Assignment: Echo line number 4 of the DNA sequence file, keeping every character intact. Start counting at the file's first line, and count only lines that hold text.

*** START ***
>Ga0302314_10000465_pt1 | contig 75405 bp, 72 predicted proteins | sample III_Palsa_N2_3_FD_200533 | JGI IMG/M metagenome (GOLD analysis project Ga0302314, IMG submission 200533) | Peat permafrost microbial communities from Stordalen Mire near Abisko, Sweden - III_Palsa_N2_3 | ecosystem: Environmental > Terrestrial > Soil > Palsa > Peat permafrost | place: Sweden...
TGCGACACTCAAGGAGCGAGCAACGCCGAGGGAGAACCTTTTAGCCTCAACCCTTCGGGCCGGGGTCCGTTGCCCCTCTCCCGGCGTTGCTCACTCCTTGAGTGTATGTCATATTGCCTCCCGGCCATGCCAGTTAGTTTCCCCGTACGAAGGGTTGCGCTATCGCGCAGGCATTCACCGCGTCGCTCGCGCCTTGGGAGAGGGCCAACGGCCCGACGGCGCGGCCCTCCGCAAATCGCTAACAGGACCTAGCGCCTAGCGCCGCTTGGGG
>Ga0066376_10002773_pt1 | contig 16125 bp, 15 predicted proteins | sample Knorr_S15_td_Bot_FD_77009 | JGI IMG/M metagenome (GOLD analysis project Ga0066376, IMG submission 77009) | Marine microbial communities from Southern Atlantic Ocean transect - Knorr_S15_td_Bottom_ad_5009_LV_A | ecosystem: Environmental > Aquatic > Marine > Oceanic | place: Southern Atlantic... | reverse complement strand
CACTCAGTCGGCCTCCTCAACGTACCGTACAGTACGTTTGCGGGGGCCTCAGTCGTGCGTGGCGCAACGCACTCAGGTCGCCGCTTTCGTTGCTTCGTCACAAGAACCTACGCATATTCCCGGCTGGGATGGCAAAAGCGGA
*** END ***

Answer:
CACTCAGTCGGCCTCCTCAACGTACCGTACAGTACGTTTGCGGGGGCCTCAGTCGTGCGTGGCGCAACGCACTCAGGTCGCCGCTTTCGTTGCTTCGTCACAAGAACCTACGCATATTCCCGGCTGGGATGGCAAAAGCGGA